To channel Colbert. Many readers have written that the notion that the 1990s were not a veiled period of war is factually untrue - as al Qaeda prepared in the first WTC attack, the USS Cole and other outrages. Their point is well taken, except that it does seem, all these years later, that our sudden embrace of the war metaphor (and I include myself) may have been over-reach.
It's worth recalling that the US government had the means, information and warning to prevent 9/11 and failed (forgivably) to envisage an attack of that ambition and drama and vileness. And that the attack contained no actual weapons, apart from our own technology, and amounted to 19 nut-job Jihadists. Yes this was a new and potent threat and it came out of the blue for most of us. But one wonders if we took the bait too quickly, if understandably, and would have been better advised not to have junked the 9/10 mindset entirely.
It's also worth recalling that the main neoconservative concern before 9/11 was China, whence the military threat was supposed to emanate. They were itching for a fight and found the 1990s caesura somewhat disorienting. Another reader writes:
Ironically, it is conservatives, more than anybody else, who should be celebrating the triumph of liberalism. They seem far too committed to waging ideological warfare to have noticed it, but on the large questions they have won, and rather decisively so.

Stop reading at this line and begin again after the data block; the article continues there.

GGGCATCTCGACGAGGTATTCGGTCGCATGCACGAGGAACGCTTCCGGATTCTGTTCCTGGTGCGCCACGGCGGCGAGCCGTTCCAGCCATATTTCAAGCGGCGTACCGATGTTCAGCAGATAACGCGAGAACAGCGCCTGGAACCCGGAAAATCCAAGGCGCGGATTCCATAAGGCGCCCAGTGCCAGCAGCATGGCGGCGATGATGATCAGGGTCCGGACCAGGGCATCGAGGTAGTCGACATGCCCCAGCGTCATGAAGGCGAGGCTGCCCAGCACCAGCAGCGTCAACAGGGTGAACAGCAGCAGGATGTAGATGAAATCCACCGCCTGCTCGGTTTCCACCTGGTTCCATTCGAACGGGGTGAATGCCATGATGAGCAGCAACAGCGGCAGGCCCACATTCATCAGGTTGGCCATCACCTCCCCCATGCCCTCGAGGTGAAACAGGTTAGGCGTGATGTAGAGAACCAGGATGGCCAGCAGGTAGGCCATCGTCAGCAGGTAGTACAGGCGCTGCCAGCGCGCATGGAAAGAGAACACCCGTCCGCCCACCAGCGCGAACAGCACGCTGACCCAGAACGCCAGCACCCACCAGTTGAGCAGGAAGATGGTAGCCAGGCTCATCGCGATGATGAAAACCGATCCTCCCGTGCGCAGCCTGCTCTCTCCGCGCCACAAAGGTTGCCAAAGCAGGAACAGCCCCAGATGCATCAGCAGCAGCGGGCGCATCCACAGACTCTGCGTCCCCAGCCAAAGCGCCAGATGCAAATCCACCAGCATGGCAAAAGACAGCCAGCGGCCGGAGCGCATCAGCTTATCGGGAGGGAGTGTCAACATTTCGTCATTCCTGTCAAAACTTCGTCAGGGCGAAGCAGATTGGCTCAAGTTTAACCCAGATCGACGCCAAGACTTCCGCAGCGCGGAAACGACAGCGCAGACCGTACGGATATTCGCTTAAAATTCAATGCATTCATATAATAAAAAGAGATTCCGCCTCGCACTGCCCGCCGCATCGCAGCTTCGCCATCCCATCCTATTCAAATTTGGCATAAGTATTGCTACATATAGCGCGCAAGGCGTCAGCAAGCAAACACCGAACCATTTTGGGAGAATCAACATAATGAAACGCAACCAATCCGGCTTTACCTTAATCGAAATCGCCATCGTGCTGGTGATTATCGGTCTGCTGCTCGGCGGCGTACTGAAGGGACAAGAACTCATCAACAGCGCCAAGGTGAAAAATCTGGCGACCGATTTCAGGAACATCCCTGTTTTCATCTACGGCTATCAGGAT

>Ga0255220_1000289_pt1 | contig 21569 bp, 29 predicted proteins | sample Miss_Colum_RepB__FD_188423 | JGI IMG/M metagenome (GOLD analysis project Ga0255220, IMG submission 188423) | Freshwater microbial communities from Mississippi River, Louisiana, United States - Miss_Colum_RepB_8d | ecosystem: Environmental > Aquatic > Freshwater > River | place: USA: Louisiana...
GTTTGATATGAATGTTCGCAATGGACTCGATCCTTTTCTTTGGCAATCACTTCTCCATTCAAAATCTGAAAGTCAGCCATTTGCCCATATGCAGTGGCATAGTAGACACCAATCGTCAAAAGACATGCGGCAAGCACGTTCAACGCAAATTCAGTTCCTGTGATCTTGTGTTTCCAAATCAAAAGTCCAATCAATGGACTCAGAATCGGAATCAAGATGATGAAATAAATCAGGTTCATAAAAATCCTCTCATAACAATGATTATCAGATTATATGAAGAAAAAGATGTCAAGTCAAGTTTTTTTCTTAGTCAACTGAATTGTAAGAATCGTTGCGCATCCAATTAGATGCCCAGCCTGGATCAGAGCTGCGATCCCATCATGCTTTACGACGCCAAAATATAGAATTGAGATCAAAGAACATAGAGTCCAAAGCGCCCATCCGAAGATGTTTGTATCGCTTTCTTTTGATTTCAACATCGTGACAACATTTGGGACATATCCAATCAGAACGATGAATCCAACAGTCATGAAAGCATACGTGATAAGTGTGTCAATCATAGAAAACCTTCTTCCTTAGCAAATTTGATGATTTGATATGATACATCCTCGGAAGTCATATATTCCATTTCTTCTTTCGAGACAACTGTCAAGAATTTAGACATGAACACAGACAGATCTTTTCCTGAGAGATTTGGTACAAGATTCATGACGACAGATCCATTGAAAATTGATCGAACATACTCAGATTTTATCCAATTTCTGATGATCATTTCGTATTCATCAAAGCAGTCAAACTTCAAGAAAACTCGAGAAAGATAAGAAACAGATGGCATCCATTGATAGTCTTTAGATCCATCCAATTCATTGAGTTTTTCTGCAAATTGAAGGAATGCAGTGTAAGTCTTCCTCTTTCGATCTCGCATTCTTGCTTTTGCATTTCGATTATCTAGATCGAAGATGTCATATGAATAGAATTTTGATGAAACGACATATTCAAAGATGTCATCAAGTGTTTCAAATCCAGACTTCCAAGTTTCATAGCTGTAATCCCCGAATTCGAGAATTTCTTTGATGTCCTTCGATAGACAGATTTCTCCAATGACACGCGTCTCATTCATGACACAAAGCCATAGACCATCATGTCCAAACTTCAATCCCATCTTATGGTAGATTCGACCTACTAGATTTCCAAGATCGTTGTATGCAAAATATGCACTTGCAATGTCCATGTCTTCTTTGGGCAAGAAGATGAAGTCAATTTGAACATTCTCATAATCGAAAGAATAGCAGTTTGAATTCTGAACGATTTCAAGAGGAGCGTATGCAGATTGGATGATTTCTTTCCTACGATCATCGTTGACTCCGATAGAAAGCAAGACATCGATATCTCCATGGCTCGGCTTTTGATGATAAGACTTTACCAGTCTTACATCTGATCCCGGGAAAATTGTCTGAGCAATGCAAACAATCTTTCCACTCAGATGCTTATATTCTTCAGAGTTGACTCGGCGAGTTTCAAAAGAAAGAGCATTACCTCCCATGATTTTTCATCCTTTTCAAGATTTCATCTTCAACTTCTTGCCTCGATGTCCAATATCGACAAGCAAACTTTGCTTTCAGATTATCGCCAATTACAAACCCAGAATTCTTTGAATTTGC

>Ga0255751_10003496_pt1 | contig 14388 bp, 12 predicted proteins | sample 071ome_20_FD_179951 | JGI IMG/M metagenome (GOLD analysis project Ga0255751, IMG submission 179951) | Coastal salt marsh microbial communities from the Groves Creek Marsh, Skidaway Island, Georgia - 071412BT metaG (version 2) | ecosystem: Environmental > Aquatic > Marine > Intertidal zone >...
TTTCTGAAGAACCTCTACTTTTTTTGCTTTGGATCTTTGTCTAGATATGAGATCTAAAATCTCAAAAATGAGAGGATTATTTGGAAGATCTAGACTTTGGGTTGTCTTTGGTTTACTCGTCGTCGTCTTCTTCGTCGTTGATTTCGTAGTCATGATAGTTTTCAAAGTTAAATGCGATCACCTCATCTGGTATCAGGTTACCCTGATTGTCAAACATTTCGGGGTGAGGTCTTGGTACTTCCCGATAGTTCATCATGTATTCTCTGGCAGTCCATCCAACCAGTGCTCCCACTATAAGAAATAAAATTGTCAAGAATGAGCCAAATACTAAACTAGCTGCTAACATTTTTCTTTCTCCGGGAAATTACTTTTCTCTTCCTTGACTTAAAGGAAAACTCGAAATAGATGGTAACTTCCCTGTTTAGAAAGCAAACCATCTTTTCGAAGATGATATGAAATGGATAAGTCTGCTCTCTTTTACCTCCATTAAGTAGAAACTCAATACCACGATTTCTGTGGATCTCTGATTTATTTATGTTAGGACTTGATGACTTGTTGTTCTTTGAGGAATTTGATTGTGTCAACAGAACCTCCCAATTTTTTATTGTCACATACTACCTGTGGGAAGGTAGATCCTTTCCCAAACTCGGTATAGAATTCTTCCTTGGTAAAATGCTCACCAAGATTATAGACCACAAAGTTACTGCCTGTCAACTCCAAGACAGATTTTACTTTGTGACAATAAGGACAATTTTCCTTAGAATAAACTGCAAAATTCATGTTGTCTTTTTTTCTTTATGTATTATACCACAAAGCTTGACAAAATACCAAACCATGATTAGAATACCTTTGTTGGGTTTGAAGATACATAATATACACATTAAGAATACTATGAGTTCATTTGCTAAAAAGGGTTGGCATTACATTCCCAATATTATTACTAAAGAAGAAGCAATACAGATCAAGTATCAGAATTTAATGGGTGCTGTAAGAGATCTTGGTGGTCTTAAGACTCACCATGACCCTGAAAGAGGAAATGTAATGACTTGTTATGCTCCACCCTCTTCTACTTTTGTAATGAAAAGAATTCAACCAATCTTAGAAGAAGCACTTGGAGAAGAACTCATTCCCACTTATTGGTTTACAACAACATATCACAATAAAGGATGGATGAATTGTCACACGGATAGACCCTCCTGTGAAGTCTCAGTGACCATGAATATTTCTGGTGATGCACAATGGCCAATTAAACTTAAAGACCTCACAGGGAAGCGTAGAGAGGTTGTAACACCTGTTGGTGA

There are compromises to be made, of course. One could not realistically suggest that the welfare state is going anywhere, but where are the grand ideological projects which attempt to radically reorder or improve the nature of men and societies? Where is the threat of social revolution? The overwhelming majority of the Left now accepts capitalism (!), albeit in a more regulated form, with certain redistributive measures and so on.
So yes, it could be said that the raison d'être of Neoconservatism is to fight. More precisely, it is to continue to fight the twentieth century. And who can blame them? They are ideologues, and there was never a better time to be so...
And this is why I find Obama a perfectly acceptable pragmatic trimmer to the center-left. His concessions to the conservative era are profound; but he seeks to move on and forward. Conservatives, sadly, want to go back - to the techniques that Gingrich pioneered and Rove finessed. They don't seem to realize that this is what led them into the incoherent wilderness they now angrily occupy.